11 cartons of explosives intercepted at Lagos Airport

NATIONAL MIRROR Newspaper- Olusegun Koiki

Officers of the Nigeria Customs Service attached to the Murtala Mohammed International Airport, Lagos and other security agencies yesterday intercepted explosives smuggled into the country through the airport.

NCS stated that the explosives, which weighed 95 kilogrammes, were packaged in 11 cartons labeled cartridge powder devices and chargers.

Luck however ran against the suspects when personnel at the Nigeria Aviation Company Limited (NAHCO) Plc warehouse were suspicious of the packaged content and quickly alerted security agencies, adding that the importer attempted to smuggle them out of the cargo terminal without declaring the items.

Parading the suspect yesterday at the airport, the Customs Area Controller in charge of MMIA, Mr. Charles Edike, stated that the explosives were flown in from South Africa since February 24, 2012.

He said that the importer even refused to pay the relevant duty on the items imported into the country to the coffers of the government.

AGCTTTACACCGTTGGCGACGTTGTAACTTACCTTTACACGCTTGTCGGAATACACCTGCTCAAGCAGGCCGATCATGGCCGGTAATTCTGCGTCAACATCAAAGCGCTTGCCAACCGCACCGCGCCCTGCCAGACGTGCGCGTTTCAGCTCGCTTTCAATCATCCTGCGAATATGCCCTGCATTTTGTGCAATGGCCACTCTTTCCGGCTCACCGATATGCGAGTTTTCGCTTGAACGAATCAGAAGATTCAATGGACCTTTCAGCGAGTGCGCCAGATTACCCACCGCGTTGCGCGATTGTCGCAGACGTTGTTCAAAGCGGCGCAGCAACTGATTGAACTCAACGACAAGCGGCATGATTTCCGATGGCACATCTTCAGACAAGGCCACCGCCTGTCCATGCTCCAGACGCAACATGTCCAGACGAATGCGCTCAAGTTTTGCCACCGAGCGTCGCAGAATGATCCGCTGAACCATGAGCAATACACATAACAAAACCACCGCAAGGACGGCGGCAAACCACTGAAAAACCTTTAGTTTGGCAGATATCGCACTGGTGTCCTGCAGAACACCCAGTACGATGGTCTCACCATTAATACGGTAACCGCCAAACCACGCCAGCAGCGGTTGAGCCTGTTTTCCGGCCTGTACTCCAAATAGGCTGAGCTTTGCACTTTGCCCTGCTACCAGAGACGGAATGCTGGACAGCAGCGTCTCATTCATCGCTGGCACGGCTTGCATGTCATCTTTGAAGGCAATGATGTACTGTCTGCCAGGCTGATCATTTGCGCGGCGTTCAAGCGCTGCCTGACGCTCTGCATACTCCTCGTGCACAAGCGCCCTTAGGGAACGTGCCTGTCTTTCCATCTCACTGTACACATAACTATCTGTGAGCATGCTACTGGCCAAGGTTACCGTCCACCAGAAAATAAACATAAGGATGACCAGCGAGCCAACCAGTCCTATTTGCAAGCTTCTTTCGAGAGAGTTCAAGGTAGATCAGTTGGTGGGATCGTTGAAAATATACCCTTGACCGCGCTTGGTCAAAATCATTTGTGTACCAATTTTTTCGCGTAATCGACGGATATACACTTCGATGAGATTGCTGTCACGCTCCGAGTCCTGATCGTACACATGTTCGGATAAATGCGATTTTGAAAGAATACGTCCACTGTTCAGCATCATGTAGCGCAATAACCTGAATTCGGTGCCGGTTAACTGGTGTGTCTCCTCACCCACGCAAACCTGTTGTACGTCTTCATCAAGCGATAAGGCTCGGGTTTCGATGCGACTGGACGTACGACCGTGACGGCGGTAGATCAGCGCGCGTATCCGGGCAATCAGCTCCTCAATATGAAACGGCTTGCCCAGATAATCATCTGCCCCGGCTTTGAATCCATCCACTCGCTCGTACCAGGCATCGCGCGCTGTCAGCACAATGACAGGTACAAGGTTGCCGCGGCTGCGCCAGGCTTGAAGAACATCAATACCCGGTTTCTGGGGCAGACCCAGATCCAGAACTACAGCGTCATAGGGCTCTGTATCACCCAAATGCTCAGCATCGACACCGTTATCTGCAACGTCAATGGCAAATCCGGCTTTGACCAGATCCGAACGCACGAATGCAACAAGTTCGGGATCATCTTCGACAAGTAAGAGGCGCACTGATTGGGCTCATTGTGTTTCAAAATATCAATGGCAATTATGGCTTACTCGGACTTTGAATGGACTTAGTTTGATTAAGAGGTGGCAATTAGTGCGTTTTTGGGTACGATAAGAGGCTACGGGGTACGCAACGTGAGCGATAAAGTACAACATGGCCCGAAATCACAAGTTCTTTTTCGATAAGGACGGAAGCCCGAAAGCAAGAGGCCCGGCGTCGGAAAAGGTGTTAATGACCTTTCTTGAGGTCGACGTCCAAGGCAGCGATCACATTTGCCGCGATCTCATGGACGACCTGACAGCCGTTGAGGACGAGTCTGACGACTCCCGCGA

Edike pointed out that the importer, who claimed to be a miner in Kaduna State brought in the explosives into Nigeria concealed in pallets made of other goods without disclosing to the relevant authorities the content, which he said ran foul of the rules of the government.

Edike explained further that the importer actually colluded with some clearing agents to take the explosives out of the cargo terminal without securing the relevant police permit and making payments to government on the duty for such goods.

He explained that vigilant security agents at the terminal noticed that the goods were undeclared explosives that were concealed along other goods and notified the Customs, which in turn informed other relevant agencies, including the Nigeria Police to carry out tests on the items, which were found to be prohibited explosives.

The name of the consignee according to Edike is Miero Marble Granite and Stones Limited in Kaduna State.

He also mentioned one Mr. Michael Awara Ernest as the representative to collect the explosives at the cargo terminal.

Also, he gave the name of the manufacturer ( consigner ) of the explosives as Nobleteq Arms and Ammunition Gateway Industrial Park in Centurion, South Africa.

He explained that in view of the security challenges in the country, where members of the dreaded Boko Haram group have been unleashing mayhem on ordinary Nigerians, it is prohibited for anybody or organisation to import any explosives into the country without the relevant approvals and permits.


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